The “T” Word

tax conversationsThis blog post by Patrick Bresette was originally posted on the Blue Mass Group’s website.

It’s a tough time to talk taxes in Massachusetts. The House Speaker has asserted his opposition to any tax increases to deal with the state budget shortfall and echoes of anti-tax rhetoric of the recent Senate campaign still ring in the public mind,

And tax conversations are never easy. As Charlie Pierce lays out in his excellent piece in the Globe Magazine this weekend, Americans have a love-hate relationship with taxes.

“Quite simply, if you love a particular government service –that your bridges are repaired, for example, or your emergency calls answered– you ought to love the taxes that pay for it. That, however is rarely the case”

And our conflicted relationship with taxes is about more than money.

“Taxes have become a way we define ourselves as a political Commonwealth, or a way of determining whether see ourselves as such at all”

But a recent vote in Oregon shows that talking about taxes in a productive way is still possible. On January 26th Oregon voters approved two tax increases that had been passed by the legislature and were challenged at the ballot. Along with painful budget cuts these two measures helped to address a severe budget shortfall.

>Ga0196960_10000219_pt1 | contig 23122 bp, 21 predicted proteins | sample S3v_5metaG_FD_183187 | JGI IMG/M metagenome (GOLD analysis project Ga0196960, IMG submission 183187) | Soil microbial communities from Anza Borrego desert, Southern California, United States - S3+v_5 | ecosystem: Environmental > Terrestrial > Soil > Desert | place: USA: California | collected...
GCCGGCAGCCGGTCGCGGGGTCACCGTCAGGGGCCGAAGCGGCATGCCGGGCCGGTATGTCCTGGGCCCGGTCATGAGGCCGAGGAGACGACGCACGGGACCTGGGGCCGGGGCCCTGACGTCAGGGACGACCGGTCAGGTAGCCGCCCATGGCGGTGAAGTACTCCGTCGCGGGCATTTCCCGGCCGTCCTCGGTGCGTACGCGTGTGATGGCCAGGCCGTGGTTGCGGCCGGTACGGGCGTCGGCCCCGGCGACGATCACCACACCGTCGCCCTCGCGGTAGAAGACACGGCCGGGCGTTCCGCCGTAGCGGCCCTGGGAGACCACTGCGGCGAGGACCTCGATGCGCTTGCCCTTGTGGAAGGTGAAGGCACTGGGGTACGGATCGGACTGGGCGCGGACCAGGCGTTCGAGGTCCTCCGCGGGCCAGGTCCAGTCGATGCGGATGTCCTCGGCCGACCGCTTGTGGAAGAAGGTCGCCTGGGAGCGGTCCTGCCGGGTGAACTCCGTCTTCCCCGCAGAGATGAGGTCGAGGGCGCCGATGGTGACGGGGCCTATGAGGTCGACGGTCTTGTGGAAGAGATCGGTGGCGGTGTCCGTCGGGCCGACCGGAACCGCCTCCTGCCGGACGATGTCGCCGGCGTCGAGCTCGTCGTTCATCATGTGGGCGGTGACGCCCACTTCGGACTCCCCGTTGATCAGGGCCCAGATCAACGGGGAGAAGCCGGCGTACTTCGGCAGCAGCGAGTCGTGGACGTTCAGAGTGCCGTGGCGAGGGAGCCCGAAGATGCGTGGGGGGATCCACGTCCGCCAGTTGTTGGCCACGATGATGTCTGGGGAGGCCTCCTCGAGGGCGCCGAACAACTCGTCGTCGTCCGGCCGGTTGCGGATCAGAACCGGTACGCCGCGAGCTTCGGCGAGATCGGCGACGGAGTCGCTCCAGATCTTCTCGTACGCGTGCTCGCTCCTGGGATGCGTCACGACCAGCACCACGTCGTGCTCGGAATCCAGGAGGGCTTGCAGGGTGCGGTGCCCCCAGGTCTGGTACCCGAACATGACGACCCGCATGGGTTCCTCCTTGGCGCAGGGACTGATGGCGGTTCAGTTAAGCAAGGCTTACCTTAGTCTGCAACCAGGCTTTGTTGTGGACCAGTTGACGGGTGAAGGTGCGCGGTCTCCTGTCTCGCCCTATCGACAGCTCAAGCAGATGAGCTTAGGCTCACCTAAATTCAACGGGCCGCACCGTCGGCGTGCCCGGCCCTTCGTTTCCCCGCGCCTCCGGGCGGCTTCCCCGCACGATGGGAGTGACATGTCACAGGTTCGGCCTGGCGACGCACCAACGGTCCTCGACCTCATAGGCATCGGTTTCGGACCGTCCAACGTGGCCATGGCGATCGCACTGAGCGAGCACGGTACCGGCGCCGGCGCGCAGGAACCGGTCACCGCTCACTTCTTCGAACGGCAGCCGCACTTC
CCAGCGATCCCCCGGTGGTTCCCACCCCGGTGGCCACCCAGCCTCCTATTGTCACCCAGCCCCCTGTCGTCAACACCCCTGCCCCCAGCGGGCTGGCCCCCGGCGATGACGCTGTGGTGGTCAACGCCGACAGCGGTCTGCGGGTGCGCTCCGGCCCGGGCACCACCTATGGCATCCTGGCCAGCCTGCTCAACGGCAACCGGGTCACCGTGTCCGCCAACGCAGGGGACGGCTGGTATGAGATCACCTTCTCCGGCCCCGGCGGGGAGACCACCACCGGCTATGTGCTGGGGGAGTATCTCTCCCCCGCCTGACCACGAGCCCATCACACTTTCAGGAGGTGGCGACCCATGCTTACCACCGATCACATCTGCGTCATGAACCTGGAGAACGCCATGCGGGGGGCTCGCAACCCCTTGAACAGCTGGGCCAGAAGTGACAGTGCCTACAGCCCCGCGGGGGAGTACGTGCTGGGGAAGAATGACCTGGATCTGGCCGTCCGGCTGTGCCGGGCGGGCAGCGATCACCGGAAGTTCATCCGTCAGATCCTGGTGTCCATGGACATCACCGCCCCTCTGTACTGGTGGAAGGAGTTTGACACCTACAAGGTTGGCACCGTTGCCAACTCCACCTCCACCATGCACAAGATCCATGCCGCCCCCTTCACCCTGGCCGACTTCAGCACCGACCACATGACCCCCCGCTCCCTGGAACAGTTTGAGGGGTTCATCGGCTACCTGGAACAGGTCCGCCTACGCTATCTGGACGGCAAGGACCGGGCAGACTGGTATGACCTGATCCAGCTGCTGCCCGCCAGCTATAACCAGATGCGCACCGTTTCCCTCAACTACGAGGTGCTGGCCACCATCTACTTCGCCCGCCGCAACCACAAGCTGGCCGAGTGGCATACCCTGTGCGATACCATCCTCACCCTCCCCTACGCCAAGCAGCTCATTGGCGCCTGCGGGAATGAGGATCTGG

An overlooked aspect of this successful campaign to support new revenues and protect public services was the hard work by advocates and average citizens to tell a story about the fundamental role that government plays in Oregon.


In a subtle but important and consistent manner the campaign and its many advocates worked hard to reconnect Oregonians to what was at risk — the fundamental public systems and structures that the state depends on and that are essential to their shared quality of life.

This was different than merely offering a laundry list of the dire cuts that would ensue without new revenue. It was a coherent narrative about Oregon and its future.  This excerpt from a letter to the editor by State Representative Chris Harker is emblematic:

“As a small-business owner, I’m convinced that in order for Oregon to prosper we need to have the courage and the will to create an environment that’s profitable both for businesses and for the communities on which our businesses rely. Unless we properly fund our education system and protect working families and the services they need, we’re going to struggle to compete in the growing global economy. The days in which low skills could generate high pay are disappearing. These tax measures are the next necessary steps to promoting the health and well being of our state as a whole.”

Getting back to Government as “us”– as a tool for getting things done– is an essential ingredient for winning tax and revenue debates. As Massachusetts citizens and advocates work to protect public services and programs in this difficult budget season they can learn from the Oregon experience and take heart in its success.

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